Arts district taking shape in downtown Gainesville

By: Ronald Wayne

Fans of the monthly art walks in downtown Gainesville will be hoofing it a bit farther in the near future.

Main Street south of the bar and restaurant district is becoming a hub for arts-related and creative endeavors such as the new homes for the Gainesville Fine Arts Association (GFAA)  and the Doris Bardon Community Cultural Center.  The new Cade Museum for Creativity and Invention, opening late next year, is expected to bring thousands of people to an area of the city they might not have visited unless they needed car repairs or construction supplies.

“Essentially the size of most people’s expectations of what constitutes downtown Gainesville will double,” said Sarah Vidal-Finn, interim director of the Gainesville Community Redevelopment Agency (CRA) . “We’ll see more food truck rallies, art festivals, joggers, restaurants and more. The juxtaposition of nature, industry and the arts we’re seeing here is truly special.”

This mostly industrial-zoned area near the new 32-acre Depot Park is already home to the current Cade Museum building at 904 S. Main St., which offers classes and other activities.  Close by are the Acrosstown Repertory Theatre, the Civic Media Center and some newer businesses such as the Sequential Artists Workshop and the SoMa art media HUB.  In just over a year of operation, nearby First Magnitude Brewery has hosted an arts festival, a book launch party and numerous other events.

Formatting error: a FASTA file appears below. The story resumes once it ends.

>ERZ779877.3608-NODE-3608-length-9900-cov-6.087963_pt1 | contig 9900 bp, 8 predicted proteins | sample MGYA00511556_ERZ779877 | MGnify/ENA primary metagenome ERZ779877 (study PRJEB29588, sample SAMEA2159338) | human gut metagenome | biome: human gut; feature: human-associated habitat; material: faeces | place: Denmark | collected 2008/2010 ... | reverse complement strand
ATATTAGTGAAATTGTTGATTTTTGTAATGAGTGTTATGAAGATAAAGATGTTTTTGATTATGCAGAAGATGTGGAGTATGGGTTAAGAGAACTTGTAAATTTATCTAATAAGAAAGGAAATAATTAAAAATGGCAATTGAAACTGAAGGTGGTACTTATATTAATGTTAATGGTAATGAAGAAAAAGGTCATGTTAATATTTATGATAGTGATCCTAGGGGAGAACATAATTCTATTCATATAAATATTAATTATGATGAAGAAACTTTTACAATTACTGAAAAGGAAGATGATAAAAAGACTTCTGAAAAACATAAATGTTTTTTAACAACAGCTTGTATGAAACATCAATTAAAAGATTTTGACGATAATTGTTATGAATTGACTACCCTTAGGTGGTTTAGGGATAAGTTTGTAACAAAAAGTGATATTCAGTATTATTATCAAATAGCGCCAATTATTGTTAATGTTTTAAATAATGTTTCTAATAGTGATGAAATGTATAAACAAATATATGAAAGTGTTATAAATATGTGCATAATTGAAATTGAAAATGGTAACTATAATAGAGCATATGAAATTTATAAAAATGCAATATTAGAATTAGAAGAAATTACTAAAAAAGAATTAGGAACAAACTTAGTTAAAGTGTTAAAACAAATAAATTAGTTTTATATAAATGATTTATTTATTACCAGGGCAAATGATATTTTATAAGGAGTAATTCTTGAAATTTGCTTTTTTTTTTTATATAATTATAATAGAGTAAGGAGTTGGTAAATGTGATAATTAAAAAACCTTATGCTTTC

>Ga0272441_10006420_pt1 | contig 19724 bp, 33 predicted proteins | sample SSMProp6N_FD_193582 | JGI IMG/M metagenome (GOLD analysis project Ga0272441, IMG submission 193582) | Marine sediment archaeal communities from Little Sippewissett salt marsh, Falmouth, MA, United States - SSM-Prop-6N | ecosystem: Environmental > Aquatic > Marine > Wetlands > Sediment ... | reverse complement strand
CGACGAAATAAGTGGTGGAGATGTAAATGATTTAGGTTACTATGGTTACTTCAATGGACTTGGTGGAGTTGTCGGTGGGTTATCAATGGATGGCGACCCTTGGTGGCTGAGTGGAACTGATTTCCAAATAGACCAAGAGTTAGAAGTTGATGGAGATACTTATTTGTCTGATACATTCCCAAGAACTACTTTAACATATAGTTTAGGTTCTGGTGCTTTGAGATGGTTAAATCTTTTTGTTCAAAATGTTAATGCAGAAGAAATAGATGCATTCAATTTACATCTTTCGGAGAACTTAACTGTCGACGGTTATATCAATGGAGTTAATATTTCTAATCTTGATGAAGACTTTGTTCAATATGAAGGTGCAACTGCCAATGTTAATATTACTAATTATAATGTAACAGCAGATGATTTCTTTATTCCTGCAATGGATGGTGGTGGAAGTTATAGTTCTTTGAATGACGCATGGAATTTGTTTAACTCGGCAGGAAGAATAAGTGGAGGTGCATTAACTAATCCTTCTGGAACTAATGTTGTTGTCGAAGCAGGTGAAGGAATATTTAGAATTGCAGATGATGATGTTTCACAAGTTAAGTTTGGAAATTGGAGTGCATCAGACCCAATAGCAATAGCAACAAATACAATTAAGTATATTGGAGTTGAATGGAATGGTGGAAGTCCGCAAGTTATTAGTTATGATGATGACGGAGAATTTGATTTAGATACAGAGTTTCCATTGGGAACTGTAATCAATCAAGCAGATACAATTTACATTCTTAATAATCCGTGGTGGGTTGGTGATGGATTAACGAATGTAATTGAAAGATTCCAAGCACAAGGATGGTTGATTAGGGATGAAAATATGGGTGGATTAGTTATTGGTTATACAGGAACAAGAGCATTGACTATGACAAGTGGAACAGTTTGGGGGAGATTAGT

Supporters of GFAA and The Doris wanted their permanent homes to be near downtown, and this part of South Main Street offered proximity plus less expensive real estate.

A former car cleaning shop at 1310 S. Main St. will become the first permanent home for the GFAA, a 92-year-old group with more than 275 members who have exhibited their work at numerous small venues around town in addition to annual shows at Tioga Town Center and Thornebrook Shopping Center.

Karen Koegel began a quest for a permanent home after she became GFAA president in January 2014.

“I introduced myself to everyone everywhere I went as the president of the GFAA, a 92-year-old art association and oh, by the way, we need a home,” she said. She finally found success after meeting Scott and April Schroeder, owners of Liquid Creative Studio, a marketing agency, who also were seeking a new home for their business. They will share space in the 3,500-square-foot building.

“We are committed to the arts, and we are committed to helping develop a community that is vibrant, progressive and inclusive,” April Schroeder said. “Creativity is the foundation of innovation, and the development of the SoMa creative district is critical to the future of Gainesville.”

The Schroeders also own the Business Report.

Koegel said marketing the district will be important because most people are not familiar with the area. The GFAA will offer workshops, classes and a different show each month. “The possibilities for us are great,” she said.